T.K. checked her messages as she drove back into the city. At least she had some, something to take her mind off the conversation she'd just endured. Hopefully there would be something for her to pursue. Until more information or evidence came out, there was precious little for detectives to do, so Wozcynski went off to do whatever he was going to do, and T.K. was following an ambulance carrying body bags to the morgue.
“Hey, Teek,” it was Jess, her assistant. Jess ran a small office pod in the state capitol, working for two specialists like T.K., a state police liaison, and an FBI agent. “They got you a cubicle somewhere at Seattle P.D. Floor 12, location A-3. Sounds like a good time. Hopefully it's close to the coffee machine. The boss wants you to give him a call, too. Oh, I wasn't sure if you wanted a hotel room, so you'll have to fend for yourself tonight. If you want a room booked long term down in Auburn, just let me know. Otherwise, things have been pretty quiet here. Guess nothing much has come up yet. Sounds gross, though. Call me later.” Anderson saved the message so she could retrieve the phone number later.
She hung up and called her boss. Anderson answered to lots of people, if they wanted to make a stink about it, but the functioning boss was the second-in-command of the King County Sheriff's Department, Captain Russell Florio. He worked out of offices in Newcastle, just south of Bellevue, and whenever T.K. was actually in the state they made an effort to meet every week or so. He kept his distance and was one of the reasons she had the position she did. Florio had known T.K.'s father, and while there was no nepotism in their relationship, she always reassured herself, his fondness for her father let him look past the fact that she was a woman in law enforcement.
“Deputy Anderson.” His voice was flat and low.
“What's the lay of the land? The big man is impatient.”
“Of course he is. What do you think I have by now?”
“Not a damn thing, I would imagine, unless the guy turned himself in and you decided to keep it to yourself.”
“That's about it. Looks like a lot of bodies and I'm gonna say it's just one unsub. Could be he has someone helping him with the labor, but I'm willing to be a collection of bodies like this is the work of one person's particular focus.”
“Where are you now?”
“Following an ambulance into the city for the autopsies.”
“Oh, you'll like that. They brought in Steele.”
“Hand to God. Should be an experience.”
“In case us bringing you in didn't make you realize we're taking this seriously, this should.”
“Don't stay up all night, you hear me? You'll have a lot more work to do tomorrow, I'm sure, and staring at corpses is her job, not yours.”
“I mean it!”
“I heard you.”
He grunted. “Saw you at that press conference for a second there. Nice of them to introduce you.”
“I didn't even think I'd gotten on screen. From what I understand I'll be getting plenty of attention soon enough. You ever heard of a PR guy from Seattle P.D. named Ash?”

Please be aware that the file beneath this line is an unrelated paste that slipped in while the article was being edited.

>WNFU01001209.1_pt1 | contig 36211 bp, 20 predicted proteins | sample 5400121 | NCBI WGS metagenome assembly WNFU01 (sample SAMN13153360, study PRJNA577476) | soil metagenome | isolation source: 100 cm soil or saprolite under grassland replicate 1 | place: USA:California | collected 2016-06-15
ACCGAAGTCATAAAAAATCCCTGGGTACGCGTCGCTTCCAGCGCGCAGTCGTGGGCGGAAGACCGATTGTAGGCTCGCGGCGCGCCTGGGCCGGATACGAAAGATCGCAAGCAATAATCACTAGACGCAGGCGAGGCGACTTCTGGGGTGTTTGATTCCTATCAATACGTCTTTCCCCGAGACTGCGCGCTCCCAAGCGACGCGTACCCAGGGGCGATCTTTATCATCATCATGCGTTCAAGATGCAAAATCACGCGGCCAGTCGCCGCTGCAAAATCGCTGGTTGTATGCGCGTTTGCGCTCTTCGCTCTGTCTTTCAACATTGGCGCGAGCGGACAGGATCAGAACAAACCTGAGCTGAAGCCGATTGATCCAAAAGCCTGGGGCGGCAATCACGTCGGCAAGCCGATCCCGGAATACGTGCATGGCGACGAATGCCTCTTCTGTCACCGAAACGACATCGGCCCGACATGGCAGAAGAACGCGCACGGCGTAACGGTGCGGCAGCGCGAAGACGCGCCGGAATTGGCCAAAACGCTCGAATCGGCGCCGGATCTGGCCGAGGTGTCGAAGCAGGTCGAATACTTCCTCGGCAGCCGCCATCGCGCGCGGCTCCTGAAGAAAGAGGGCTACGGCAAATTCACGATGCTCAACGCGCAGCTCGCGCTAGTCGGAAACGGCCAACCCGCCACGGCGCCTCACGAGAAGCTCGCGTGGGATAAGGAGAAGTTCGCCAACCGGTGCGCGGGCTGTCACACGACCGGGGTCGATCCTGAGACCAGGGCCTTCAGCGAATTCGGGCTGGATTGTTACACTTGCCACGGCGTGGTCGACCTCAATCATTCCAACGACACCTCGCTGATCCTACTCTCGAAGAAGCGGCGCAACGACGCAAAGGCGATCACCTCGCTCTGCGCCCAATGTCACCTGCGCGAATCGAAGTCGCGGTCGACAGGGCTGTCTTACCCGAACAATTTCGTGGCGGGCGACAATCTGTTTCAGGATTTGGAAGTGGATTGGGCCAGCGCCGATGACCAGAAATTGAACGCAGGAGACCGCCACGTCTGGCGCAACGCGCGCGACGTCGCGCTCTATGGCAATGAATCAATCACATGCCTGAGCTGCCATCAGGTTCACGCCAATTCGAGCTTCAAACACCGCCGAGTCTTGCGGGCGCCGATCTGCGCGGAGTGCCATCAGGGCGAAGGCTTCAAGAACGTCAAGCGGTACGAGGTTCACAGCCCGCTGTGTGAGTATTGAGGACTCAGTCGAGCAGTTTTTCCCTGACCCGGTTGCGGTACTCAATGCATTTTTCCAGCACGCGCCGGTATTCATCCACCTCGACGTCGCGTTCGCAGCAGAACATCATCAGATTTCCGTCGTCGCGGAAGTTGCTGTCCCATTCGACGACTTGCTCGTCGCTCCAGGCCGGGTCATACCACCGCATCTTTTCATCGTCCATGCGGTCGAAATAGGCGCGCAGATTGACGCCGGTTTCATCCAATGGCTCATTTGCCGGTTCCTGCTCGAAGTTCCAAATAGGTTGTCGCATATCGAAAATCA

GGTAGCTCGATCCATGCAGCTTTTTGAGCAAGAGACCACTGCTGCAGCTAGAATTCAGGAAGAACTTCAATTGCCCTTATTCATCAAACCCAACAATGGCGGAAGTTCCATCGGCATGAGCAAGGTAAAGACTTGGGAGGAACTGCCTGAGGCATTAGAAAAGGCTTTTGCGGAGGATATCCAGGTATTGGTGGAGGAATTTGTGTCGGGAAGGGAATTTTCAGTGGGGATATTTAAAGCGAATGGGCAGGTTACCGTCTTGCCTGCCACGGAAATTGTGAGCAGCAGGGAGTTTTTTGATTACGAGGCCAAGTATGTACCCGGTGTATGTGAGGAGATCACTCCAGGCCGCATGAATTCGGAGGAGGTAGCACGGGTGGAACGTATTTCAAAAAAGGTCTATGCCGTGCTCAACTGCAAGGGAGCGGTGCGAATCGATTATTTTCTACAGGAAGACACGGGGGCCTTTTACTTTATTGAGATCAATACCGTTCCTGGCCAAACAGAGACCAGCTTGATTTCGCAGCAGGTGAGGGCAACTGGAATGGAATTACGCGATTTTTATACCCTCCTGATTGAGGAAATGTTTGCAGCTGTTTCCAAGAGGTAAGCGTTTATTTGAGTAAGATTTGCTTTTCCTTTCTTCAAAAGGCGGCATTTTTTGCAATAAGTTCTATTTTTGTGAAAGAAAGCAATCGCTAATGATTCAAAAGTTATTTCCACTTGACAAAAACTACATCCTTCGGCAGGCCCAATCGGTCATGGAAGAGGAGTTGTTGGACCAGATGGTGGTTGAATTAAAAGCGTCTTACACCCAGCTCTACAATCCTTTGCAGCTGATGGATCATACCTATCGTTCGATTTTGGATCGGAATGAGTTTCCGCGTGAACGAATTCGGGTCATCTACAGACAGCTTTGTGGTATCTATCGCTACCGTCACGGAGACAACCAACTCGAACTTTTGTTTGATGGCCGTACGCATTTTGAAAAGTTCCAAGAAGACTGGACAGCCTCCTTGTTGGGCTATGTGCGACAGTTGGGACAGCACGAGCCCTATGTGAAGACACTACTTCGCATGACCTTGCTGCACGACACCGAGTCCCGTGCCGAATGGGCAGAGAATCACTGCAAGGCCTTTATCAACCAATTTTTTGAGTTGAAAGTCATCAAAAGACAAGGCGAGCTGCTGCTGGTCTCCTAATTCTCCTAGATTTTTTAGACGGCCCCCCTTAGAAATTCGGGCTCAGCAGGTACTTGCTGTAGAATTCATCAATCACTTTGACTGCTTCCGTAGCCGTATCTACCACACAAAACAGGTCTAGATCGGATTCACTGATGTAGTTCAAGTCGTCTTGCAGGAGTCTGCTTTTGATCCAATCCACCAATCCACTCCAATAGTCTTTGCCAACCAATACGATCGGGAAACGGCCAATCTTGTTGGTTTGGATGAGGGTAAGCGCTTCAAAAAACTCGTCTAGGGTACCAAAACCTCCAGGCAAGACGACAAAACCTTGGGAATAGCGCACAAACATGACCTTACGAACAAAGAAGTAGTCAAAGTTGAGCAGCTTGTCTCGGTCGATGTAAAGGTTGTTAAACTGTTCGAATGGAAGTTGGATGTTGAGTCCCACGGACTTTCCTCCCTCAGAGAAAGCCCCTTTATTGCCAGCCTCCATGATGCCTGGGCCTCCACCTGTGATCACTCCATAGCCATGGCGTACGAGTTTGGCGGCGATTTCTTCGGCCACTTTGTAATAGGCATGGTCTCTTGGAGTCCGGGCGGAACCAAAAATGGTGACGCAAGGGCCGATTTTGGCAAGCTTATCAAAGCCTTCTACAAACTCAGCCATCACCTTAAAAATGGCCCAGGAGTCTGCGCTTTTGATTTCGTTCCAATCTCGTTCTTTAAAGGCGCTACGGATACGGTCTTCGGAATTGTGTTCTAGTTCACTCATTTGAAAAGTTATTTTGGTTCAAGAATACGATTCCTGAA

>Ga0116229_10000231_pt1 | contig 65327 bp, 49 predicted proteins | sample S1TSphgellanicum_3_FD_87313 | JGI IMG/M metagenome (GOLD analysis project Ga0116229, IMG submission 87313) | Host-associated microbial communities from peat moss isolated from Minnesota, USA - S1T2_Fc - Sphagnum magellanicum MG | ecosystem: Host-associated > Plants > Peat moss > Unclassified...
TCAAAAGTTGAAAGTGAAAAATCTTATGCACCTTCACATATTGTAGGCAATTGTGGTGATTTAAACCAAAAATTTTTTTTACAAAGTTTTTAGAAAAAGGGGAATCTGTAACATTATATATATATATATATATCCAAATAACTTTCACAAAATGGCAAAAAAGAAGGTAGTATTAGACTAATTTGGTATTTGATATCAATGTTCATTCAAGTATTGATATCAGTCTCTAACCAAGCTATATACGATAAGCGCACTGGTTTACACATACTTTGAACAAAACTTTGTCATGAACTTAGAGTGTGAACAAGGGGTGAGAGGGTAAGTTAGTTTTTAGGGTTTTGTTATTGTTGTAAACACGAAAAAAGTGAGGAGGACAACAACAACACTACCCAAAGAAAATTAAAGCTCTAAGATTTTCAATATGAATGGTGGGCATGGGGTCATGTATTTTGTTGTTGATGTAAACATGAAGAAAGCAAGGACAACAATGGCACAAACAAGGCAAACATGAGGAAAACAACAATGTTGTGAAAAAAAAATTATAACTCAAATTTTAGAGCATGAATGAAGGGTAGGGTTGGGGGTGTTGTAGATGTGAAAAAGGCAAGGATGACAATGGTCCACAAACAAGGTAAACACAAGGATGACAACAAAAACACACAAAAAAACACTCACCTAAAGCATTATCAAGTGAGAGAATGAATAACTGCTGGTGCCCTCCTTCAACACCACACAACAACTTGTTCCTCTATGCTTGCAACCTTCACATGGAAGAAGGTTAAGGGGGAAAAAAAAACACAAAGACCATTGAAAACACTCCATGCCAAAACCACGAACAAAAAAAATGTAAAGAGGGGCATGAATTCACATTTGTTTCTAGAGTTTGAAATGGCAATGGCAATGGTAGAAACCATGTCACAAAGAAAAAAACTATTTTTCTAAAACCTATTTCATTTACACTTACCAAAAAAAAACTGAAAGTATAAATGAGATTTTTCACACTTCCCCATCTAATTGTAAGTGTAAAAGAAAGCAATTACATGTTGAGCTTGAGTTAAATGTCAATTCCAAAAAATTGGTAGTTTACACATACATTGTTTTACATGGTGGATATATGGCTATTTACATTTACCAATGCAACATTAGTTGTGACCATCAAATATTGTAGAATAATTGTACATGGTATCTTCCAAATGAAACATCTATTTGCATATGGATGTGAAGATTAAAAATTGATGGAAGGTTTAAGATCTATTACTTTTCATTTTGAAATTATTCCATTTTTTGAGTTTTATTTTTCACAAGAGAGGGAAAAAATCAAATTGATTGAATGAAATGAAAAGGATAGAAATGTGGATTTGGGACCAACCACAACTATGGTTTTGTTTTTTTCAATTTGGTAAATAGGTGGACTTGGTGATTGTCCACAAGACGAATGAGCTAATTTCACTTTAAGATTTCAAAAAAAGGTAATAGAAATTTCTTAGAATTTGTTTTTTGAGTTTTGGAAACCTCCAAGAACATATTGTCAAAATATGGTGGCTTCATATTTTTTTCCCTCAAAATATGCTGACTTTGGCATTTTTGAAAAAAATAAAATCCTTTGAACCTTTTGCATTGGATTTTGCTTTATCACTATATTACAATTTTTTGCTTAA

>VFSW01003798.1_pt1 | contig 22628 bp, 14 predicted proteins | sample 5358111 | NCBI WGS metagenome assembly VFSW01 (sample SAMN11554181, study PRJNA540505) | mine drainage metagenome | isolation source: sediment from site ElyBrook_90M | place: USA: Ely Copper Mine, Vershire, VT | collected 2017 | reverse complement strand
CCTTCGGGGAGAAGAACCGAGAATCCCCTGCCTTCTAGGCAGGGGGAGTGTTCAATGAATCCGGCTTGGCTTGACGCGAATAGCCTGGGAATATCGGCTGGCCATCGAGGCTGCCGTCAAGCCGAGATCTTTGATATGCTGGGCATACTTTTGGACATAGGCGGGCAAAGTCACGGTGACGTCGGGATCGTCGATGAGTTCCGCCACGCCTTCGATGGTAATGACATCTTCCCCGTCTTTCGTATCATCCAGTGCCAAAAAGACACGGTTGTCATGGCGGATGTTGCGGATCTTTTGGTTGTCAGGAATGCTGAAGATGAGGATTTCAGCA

“That sounds right.”
“Never met him. Heard things about him. He's supposed to be good at what he does, and he thinks like a cop, which most of those guys don't. His daddy was a good cop, I know that much.”
“What happened to him?”
“Car accident. Nothing even criminal, guy had a heart attack or a stroke at the wheel or something and drove head on right into the poor bastard. Cop in the passenger seat wound up in a wheelchair, too. Bastion, I think his name was. Can't remember his first name...”
“Now, I'm serious, Deputy, you get some rest tonight. You keep your head in the game, it's not gonna be a short one.”
“I said I heard you.”
He humphed and she hung up.
The ambulance exited I-5 and began a series of inexplicable turns, navigating Seattle's one way streets. Eventually it arrived at 9th and pulled into the offices of the King County medical examiner.
The ambulance pulled into an underground parking garage as she followed. When she reached the checkpoint she provided her badge and ID and signed in. She was given a parking pass and a visitor's tag, which she clipped to her collar.
She followed the EMTs as they wheeled a gurney with three very underpacked body bags on it through a door. One turn and they passed through double swinging doors and the temperature dropped distinctly. Anderson was glad she'd remembered her coat. One of the ambulance guys checked in at a desk and then they proceeded through another set of double doors, marked Morgue.
And there she was. A Seattle legend, Mildred Steele had been a new and youngish coroner when bodies started popping up around Green River almost 30 years ago. It had been a rough three decades for her, one heart attack, three divorces, an alleged stint in rehab, and 25 years of Seattle corpses before her forced retirement at 60. She was smoking a cigarette, but she tossed it into a sink, where it died with a hiss when she saw Anderson.
“Who are you?”
“I'm with the Sheriff, I'm part of the investigation team.”
“Ah, right. You're her.”
Anderson nodded. Women knew about other women, no further explanation was necessary.
“Here to watch then?”
“Just looking for something to go on.”
“Well, in all my years I've never seen anyone pull a fucking moth with a skull on it out of someone's throat, all right? Don't expect too much. I tell you, they can live quite well without me right until they decide they need me. Pulled me out of a class, did you know that? Teaching medial procedures and ethics at the University and I had to have my assistant take over to come down here and dig through cadavers. I've already done three skeletons and I can tell you there wasn't much to work with. If we don't turn up dental records we'll be drilling a dry well, I can tell you that.” She looked at Anderson as if expecting something. Then she shrugged. “Right then, put on some gloves and we'll get to it!”